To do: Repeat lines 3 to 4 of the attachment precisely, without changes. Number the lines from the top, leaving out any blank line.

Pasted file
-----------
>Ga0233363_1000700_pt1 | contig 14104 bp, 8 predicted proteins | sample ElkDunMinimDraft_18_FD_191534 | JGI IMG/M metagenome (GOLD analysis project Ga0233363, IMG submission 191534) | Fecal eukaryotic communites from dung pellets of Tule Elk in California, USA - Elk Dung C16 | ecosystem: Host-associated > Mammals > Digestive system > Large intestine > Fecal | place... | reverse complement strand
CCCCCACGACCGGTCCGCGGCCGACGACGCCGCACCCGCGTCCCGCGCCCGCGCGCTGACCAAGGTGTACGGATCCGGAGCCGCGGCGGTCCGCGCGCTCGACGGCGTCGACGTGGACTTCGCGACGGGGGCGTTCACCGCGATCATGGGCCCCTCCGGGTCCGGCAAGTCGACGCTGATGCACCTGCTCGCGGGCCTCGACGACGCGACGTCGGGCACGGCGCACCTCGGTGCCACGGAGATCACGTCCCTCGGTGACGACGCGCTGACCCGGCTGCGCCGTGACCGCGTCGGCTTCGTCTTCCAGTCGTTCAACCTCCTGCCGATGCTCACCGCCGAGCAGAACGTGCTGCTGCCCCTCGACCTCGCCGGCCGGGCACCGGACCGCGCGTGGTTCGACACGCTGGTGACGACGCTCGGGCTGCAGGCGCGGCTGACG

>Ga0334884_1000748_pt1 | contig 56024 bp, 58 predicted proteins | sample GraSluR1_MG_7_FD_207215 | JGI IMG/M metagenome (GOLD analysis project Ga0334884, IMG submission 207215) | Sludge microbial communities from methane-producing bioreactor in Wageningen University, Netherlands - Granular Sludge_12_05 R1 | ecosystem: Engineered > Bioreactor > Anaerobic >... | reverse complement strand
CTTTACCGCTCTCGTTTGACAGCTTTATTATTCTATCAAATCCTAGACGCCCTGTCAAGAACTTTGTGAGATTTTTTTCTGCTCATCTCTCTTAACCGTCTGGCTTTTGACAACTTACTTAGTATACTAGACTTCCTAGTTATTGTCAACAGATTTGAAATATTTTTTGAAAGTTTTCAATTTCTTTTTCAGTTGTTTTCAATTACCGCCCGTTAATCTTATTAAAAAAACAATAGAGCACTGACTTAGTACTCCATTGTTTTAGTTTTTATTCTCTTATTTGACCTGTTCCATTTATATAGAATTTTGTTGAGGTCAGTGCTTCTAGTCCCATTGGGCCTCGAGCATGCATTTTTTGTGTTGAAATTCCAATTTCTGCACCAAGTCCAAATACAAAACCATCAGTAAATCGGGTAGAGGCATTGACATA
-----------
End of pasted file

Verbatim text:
>Ga0334884_1000748_pt1 | contig 56024 bp, 58 predicted proteins | sample GraSluR1_MG_7_FD_207215 | JGI IMG/M metagenome (GOLD analysis project Ga0334884, IMG submission 207215) | Sludge microbial communities from methane-producing bioreactor in Wageningen University, Netherlands - Granular Sludge_12_05 R1 | ecosystem: Engineered > Bioreactor > Anaerobic >... | reverse complement strand
CTTTACCGCTCTCGTTTGACAGCTTTATTATTCTATCAAATCCTAGACGCCCTGTCAAGAACTTTGTGAGATTTTTTTCTGCTCATCTCTCTTAACCGTCTGGCTTTTGACAACTTACTTAGTATACTAGACTTCCTAGTTATTGTCAACAGATTTGAAATATTTTTTGAAAGTTTTCAATTTCTTTTTCAGTTGTTTTCAATTACCGCCCGTTAATCTTATTAAAAAAACAATAGAGCACTGACTTAGTACTCCATTGTTTTAGTTTTTATTCTCTTATTTGACCTGTTCCATTTATATAGAATTTTGTTGAGGTCAGTGCTTCTAGTCCCATTGGGCCTCGAGCATGCATTTTTTGTGTTGAAATTCCAATTTCTGCACCAAGTCCAAATACAAAACCATCAGTAAATCGGGTAGAGGCATTGACATA